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Personal Branding and Burmese Food Instagram

My guest in this episode is 20-year old influencer, creator and food photographer Kyi Phyu.

We talk about how she started her social media journey and how the next generation of Burmese youth can access the world via the internet.


Kyi shares the story of how she decided to start her Instagram account, growing up as an English speaker in Yangon and the importance of utilizing social media as a platform and tool for today's youth to connect with the world.

The first part of the conversation is in English.

ဒုတိယအပိုင်းမှာ မြန်မာလို ပြောပါတယ်။



I'd like to start with the topic of personal branding. Did you make the decision to brand yourself with your food channel, for example, your food photography?

I guess in the beginning I had no idea what personal branding was. I just started it because because I thought it'd be fun and then throughout my journey, I feel like personal branding would involve posting in certain niches and the manner of way I speak and how I share my food content with people - something that sets it different from other food bloggers.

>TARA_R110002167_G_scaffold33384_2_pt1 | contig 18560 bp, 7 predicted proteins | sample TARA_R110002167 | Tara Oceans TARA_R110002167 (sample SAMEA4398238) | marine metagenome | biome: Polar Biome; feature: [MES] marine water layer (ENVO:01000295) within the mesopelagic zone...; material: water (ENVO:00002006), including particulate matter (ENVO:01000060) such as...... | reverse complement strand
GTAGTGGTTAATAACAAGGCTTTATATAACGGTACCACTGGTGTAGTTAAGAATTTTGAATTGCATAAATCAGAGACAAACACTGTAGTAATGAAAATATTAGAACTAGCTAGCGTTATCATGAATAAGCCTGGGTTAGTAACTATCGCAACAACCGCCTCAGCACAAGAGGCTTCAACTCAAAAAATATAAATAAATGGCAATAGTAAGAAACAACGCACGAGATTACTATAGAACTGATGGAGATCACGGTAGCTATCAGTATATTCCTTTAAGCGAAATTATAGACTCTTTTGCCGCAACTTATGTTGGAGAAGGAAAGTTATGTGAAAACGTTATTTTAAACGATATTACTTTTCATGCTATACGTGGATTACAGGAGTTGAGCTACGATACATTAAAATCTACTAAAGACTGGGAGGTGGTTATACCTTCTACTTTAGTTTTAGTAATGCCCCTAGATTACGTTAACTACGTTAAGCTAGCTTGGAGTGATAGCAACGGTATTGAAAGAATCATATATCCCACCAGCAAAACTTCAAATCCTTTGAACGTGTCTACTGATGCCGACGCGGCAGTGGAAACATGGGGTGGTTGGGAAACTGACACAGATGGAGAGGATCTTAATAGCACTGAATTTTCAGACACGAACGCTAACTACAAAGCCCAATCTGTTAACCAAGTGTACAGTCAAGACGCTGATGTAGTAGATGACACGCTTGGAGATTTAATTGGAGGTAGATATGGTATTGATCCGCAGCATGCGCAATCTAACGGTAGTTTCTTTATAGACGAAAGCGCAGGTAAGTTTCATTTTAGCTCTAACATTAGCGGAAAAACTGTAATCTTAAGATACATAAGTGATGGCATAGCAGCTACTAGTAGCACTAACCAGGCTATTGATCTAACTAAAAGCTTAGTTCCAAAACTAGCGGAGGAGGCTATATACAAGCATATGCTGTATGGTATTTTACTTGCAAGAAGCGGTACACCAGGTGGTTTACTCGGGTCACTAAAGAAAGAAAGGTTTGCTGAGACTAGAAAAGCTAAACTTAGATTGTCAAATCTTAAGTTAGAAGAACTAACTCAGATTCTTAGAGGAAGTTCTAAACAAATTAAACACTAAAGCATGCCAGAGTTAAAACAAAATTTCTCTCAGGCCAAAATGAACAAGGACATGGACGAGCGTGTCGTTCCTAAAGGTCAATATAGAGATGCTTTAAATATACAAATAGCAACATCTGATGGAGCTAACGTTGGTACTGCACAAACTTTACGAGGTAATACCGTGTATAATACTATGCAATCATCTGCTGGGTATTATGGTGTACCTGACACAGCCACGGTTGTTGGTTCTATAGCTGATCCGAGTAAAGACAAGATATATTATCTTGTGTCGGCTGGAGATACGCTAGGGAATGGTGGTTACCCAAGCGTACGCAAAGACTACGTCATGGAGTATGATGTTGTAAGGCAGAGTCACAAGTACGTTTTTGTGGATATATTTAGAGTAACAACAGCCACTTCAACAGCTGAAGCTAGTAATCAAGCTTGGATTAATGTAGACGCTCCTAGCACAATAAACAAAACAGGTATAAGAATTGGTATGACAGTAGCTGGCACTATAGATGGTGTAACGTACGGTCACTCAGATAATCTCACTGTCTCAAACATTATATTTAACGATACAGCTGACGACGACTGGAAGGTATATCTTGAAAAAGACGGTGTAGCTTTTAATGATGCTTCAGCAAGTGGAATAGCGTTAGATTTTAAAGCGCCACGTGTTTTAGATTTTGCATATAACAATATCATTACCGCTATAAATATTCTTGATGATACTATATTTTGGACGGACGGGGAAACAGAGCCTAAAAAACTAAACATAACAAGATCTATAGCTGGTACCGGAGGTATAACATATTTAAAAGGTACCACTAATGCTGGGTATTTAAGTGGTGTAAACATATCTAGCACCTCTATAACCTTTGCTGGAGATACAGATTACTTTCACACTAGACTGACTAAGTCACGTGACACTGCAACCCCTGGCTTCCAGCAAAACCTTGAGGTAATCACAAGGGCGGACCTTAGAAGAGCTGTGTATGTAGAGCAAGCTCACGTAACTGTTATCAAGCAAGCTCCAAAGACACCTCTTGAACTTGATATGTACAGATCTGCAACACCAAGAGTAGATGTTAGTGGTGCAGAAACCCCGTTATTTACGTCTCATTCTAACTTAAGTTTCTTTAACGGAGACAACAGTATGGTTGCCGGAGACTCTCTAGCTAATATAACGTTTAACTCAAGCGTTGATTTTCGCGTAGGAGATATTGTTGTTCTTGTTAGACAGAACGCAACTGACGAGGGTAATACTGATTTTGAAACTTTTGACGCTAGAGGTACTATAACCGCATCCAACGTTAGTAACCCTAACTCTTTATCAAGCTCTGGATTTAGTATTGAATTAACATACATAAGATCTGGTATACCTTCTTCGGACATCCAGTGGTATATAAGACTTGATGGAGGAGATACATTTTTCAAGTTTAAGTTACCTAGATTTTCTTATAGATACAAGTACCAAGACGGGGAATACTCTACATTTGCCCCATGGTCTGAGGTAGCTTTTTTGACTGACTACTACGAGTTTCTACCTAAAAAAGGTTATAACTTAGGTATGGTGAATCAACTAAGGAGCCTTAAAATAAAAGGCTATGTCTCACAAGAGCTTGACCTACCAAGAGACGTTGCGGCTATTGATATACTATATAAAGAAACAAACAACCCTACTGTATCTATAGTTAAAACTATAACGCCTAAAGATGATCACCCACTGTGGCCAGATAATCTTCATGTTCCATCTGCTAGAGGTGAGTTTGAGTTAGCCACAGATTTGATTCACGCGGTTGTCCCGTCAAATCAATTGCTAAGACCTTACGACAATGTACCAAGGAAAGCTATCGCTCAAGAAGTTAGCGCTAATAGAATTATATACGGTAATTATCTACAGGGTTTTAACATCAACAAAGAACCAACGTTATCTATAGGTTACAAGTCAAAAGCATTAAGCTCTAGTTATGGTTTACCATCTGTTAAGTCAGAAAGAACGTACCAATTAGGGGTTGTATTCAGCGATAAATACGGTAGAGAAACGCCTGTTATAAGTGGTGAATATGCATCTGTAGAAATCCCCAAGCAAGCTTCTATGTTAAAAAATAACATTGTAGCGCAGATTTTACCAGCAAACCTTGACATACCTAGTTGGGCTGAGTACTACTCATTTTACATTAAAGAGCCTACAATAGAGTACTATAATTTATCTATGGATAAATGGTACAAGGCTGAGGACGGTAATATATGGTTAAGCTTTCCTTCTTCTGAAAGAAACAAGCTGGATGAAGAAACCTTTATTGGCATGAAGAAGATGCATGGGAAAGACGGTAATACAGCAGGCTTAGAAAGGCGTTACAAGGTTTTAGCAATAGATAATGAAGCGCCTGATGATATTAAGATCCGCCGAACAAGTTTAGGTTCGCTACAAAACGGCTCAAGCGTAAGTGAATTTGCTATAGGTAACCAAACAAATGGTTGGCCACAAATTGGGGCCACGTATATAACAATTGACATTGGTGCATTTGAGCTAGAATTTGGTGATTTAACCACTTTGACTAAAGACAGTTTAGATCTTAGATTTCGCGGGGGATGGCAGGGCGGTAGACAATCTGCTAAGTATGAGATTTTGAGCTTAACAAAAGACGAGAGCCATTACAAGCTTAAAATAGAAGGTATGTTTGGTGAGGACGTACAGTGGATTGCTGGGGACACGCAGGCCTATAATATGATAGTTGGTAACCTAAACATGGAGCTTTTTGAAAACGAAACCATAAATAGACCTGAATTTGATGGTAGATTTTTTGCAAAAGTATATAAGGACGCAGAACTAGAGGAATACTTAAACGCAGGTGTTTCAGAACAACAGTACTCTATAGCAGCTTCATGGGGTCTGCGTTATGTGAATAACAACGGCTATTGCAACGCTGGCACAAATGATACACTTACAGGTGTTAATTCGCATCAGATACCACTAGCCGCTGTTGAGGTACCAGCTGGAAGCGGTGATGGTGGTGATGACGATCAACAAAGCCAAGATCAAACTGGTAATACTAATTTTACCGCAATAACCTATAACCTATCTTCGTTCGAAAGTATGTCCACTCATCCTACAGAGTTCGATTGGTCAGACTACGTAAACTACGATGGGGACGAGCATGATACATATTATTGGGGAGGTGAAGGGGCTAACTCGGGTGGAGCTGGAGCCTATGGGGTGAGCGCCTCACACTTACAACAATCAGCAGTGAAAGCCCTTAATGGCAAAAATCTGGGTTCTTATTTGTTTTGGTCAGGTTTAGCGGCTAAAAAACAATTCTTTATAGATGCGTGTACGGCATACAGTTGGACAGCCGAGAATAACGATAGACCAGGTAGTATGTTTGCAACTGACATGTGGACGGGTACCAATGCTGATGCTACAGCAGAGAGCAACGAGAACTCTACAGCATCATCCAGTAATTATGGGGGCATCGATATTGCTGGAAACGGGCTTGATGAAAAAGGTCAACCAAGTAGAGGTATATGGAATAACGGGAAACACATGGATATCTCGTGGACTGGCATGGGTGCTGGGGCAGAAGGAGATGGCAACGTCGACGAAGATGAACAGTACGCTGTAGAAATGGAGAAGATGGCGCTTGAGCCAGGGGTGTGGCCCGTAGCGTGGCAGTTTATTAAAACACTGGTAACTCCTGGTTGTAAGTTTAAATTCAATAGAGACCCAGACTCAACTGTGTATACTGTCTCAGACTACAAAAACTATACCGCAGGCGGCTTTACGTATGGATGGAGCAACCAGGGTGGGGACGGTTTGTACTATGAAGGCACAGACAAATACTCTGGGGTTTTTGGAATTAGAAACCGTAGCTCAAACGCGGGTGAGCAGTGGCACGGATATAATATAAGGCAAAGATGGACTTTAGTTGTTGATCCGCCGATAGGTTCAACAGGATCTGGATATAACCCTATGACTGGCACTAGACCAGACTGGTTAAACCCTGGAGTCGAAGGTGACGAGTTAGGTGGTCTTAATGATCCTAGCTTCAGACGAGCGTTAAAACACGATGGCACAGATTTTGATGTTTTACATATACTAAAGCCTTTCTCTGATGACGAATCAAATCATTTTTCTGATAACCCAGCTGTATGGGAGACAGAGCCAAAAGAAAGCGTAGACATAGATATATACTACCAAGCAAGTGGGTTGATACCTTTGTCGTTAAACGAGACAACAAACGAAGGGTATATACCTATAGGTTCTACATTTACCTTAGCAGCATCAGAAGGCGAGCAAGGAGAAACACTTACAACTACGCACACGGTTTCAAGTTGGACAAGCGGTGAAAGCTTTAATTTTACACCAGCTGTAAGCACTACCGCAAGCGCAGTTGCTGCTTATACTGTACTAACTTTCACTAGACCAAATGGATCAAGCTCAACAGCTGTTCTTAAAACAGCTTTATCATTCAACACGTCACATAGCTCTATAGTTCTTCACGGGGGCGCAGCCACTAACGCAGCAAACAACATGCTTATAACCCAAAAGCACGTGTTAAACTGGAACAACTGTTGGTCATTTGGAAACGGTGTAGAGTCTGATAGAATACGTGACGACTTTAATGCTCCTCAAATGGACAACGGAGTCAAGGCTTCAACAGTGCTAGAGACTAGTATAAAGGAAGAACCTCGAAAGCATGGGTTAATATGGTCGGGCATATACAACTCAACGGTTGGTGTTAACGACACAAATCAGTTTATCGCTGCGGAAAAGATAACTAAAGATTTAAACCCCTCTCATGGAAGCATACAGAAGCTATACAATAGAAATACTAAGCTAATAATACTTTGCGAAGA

Can you take me back to the beginning? When did you first get interested? And tell me about the first time you posted.

Right, so I posted, I believe it was the end of 2019. So the funny thing is, one day I was just scrolling through my camera gallery because I was bored and then I came across so many food photos and I just thought, ‘Maybe I should turn that into an Instagram.’

And so that's exactly what I did and I started posting from there. It wasn't until the pandemic during March, April when I actually like started to focus on growing the community and the audience and just improving my photography. And so I've just been trying to improve every single post I do. And yeah, it brings us to where we are now.

Did you ever consider anything else? Like, why food? What attracted you to the food photography?